A friend going through a rough time recently asked me to share some words with her some words about practice. She had appreciated what I have said in classes over the years, but wished for a tangible definition she could currently take hold of. I thought about this for a week or so, and then Facebook shared a memory between this friend and myself. It was something I had said in restorative yoga class one night: “every breath is a new opportunity to plant your feet on the ground and let the earth support you.”

Yes, this certainly sounded like something I would say. In my eyes, and practice, the ground and the breath are essential tools. But these are tools of survival. It is the consistent practice of these tools that allows them to become embodied, rather than to remain an intellectual understanding. This practice doesn’t ever end, as our felt experience is forever changing, and our reasons for utilizing these tools is also ever-changing.

So I thought further about practice this week. If we consider breathing and grounding essential tools of survival, of our very existence, how do we actually live?

I began to think about gratitude practice. A simple metaphor immediately came forward as I plan my new brand new garden. If I plant a food garden there is some initial effort to plant seeds and seedlings. If I take the opportunity to express my gratitude for the people in my life, to those people directly, when I feel it, I am sowing those seeds. It is anything, and everything, even the smallest things – especially the smallest things. Whether actions, or words, no act is too small or big. I can most certainly plant those seeds in myself with daily mindfulness practice also. If I take this metaphor a little further, might tending the soil from which the acts of kindness and gratitude grow be the most important of acts? When I am experiencing difficulty in my life, the roots that have grown from the seeds I have planted seem to lift me up: my husband offers unconditional generosity, a friend gifts me a massage, my child slides in beside my slumped and exhausted body, slips her hand in mine and tells me how much she loves me. In these times when I am perceiving the world through a particularly dim lens, I wonder what I have done to deserve these kindnesses. But… they came from tending my garden. This is nourishing living.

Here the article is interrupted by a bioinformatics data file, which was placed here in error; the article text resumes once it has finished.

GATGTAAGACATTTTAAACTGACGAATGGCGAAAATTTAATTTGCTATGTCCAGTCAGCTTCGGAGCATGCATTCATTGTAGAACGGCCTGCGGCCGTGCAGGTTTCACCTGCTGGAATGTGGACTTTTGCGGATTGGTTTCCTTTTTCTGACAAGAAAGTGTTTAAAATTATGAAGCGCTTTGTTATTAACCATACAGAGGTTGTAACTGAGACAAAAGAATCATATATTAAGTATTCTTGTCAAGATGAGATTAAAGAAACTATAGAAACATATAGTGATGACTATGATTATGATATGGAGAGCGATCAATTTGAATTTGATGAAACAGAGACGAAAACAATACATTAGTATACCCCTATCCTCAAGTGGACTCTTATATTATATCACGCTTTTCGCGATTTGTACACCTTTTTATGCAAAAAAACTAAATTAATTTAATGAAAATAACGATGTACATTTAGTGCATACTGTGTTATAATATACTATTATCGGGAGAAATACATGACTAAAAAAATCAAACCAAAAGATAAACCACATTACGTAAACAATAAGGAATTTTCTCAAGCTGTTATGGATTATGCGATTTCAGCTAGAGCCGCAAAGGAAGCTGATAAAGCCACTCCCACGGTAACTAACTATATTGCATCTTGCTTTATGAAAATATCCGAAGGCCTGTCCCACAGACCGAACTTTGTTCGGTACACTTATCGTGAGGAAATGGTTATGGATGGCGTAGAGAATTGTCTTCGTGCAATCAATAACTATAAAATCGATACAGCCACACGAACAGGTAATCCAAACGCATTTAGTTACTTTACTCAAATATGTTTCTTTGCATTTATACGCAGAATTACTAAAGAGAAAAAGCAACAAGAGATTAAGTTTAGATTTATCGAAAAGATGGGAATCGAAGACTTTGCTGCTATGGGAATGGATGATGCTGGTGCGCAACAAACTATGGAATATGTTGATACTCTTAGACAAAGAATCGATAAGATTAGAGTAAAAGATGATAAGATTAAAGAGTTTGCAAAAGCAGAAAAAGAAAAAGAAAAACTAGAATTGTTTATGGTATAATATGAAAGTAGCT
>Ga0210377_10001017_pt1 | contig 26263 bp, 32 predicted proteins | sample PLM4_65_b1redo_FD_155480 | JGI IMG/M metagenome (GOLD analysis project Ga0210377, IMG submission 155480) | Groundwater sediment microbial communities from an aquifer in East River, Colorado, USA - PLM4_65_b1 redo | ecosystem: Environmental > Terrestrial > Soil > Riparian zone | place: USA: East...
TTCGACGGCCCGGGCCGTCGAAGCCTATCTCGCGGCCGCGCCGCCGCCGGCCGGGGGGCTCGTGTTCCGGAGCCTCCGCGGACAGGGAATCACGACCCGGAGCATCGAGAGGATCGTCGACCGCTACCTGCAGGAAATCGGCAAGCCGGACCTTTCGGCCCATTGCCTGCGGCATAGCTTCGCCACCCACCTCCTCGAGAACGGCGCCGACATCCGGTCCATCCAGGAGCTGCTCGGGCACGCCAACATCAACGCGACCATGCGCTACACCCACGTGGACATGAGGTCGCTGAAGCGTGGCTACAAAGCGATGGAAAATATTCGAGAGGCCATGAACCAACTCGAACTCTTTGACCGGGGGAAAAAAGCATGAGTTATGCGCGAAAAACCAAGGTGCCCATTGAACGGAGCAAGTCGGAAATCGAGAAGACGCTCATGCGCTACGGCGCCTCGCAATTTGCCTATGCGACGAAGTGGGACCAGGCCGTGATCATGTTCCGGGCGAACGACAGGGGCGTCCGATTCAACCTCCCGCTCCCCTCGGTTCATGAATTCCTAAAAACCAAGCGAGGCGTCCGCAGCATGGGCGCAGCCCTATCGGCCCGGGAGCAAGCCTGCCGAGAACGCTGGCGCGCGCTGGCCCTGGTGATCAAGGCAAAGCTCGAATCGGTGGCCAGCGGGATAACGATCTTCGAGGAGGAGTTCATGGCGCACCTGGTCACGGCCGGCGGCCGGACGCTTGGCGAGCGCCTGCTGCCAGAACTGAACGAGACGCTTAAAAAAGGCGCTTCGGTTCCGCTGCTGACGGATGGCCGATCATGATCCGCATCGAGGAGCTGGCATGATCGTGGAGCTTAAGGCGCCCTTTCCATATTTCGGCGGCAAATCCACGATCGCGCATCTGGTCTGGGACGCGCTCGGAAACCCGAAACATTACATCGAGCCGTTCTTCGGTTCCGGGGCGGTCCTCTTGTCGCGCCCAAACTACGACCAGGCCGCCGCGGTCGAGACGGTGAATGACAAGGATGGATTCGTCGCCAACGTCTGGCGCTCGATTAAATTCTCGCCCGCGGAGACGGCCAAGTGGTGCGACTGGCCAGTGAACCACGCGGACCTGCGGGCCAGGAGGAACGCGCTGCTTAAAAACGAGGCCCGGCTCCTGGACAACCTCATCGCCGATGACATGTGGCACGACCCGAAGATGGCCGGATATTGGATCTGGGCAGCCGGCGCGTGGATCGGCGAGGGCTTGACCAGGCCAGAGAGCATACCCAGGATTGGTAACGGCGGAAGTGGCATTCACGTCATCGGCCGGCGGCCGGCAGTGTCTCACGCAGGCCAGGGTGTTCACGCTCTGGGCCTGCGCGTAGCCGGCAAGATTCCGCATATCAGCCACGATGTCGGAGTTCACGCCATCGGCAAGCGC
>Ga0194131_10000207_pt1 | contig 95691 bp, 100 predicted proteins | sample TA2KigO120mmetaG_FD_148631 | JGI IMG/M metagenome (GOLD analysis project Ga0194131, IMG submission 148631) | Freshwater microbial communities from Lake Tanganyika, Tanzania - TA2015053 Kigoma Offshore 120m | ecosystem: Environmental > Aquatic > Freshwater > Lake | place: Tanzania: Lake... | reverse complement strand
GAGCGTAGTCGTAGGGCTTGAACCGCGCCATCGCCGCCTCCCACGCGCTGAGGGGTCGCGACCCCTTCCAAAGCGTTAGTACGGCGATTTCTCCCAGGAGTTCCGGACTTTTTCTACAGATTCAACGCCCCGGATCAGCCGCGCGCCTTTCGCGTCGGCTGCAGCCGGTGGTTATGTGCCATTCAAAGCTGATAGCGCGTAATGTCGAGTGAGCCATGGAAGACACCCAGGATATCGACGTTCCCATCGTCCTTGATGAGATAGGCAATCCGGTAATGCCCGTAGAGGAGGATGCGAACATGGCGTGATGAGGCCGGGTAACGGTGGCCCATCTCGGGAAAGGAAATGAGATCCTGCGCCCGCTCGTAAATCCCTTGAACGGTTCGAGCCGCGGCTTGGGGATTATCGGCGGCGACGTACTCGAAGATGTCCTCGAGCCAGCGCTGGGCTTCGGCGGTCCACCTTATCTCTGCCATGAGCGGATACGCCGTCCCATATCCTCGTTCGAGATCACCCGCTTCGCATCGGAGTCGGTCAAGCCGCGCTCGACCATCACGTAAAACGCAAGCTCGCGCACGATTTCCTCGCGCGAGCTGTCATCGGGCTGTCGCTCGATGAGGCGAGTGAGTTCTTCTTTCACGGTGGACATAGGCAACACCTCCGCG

However, grounding and breathing are not tools to manage only calamity. No. An absence of connection and embodiment would probably mean that the experience of a sunrise would not be as rich and textured. A kiss on the neck by a lover would not be as shiver-inducing. A walk by a creek with a child would not be filled with such wonder.

I like to tell it like it is. Meditation and mindfulness practice don’t make my life magically better. They help me manage it better, with more grace and less reactivity. So I suppose we keep practicing grounding and breathing, and marry these practices with gratitude: connected and embodied living.

TaniaSmile~ Tania is currently working full time as a rehab assistant which is a vast world in which she is now a Jill-of-all-trades. This including teaching yoga therapeutically to those with chronic-pain. Tania still teaches 3 classes at the studio restorative yoga, foundations, and prenatal yoga. Watch for upcoming workshops, mindfulness hikes, and blog posts.